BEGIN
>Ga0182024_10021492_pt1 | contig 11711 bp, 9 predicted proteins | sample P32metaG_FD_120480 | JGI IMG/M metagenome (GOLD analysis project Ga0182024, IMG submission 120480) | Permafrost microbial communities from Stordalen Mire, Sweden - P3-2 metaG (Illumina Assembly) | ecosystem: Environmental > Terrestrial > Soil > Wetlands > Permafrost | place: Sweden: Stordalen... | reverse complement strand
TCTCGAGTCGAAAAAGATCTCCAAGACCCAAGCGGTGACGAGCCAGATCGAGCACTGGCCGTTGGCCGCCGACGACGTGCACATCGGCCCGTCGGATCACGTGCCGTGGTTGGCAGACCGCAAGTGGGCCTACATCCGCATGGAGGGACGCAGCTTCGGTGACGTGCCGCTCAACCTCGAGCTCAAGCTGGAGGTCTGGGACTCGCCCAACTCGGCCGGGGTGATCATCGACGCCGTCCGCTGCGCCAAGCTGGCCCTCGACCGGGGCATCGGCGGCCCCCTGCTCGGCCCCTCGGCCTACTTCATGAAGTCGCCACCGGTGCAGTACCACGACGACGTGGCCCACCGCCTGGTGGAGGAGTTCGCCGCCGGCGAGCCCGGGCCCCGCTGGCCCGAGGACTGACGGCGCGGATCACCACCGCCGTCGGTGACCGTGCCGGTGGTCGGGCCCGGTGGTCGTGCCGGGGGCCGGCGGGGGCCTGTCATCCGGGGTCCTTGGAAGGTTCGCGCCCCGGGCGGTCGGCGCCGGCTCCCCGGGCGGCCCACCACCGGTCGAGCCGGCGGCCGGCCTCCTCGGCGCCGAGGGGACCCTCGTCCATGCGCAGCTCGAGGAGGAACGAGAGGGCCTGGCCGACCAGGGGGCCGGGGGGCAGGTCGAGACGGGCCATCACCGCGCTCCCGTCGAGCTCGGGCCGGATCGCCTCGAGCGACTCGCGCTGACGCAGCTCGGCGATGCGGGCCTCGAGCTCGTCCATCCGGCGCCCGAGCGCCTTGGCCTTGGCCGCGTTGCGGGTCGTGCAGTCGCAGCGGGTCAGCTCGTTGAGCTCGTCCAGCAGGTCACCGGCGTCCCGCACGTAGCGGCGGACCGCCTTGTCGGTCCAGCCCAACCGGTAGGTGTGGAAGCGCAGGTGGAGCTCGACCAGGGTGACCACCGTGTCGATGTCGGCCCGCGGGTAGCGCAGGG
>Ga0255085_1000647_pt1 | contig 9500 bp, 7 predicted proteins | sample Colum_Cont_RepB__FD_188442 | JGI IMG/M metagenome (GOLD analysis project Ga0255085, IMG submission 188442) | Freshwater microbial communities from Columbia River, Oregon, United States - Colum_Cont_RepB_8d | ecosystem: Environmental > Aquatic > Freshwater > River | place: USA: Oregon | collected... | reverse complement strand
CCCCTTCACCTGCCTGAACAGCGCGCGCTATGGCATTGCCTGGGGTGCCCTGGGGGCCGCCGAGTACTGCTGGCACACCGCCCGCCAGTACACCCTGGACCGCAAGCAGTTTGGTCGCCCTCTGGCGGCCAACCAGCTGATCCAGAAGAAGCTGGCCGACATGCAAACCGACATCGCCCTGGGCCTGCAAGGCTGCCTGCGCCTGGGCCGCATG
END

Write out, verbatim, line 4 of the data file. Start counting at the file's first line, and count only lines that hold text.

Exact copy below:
CCCCTTCACCTGCCTGAACAGCGCGCGCTATGGCATTGCCTGGGGTGCCCTGGGGGCCGCCGAGTACTGCTGGCACACCGCCCGCCAGTACACCCTGGACCGCAAGCAGTTTGGTCGCCCTCTGGCGGCCAACCAGCTGATCCAGAAGAAGCTGGCCGACATGCAAACCGACATCGCCCTGGGCCTGCAAGGCTGCCTGCGCCTGGGCCGCATG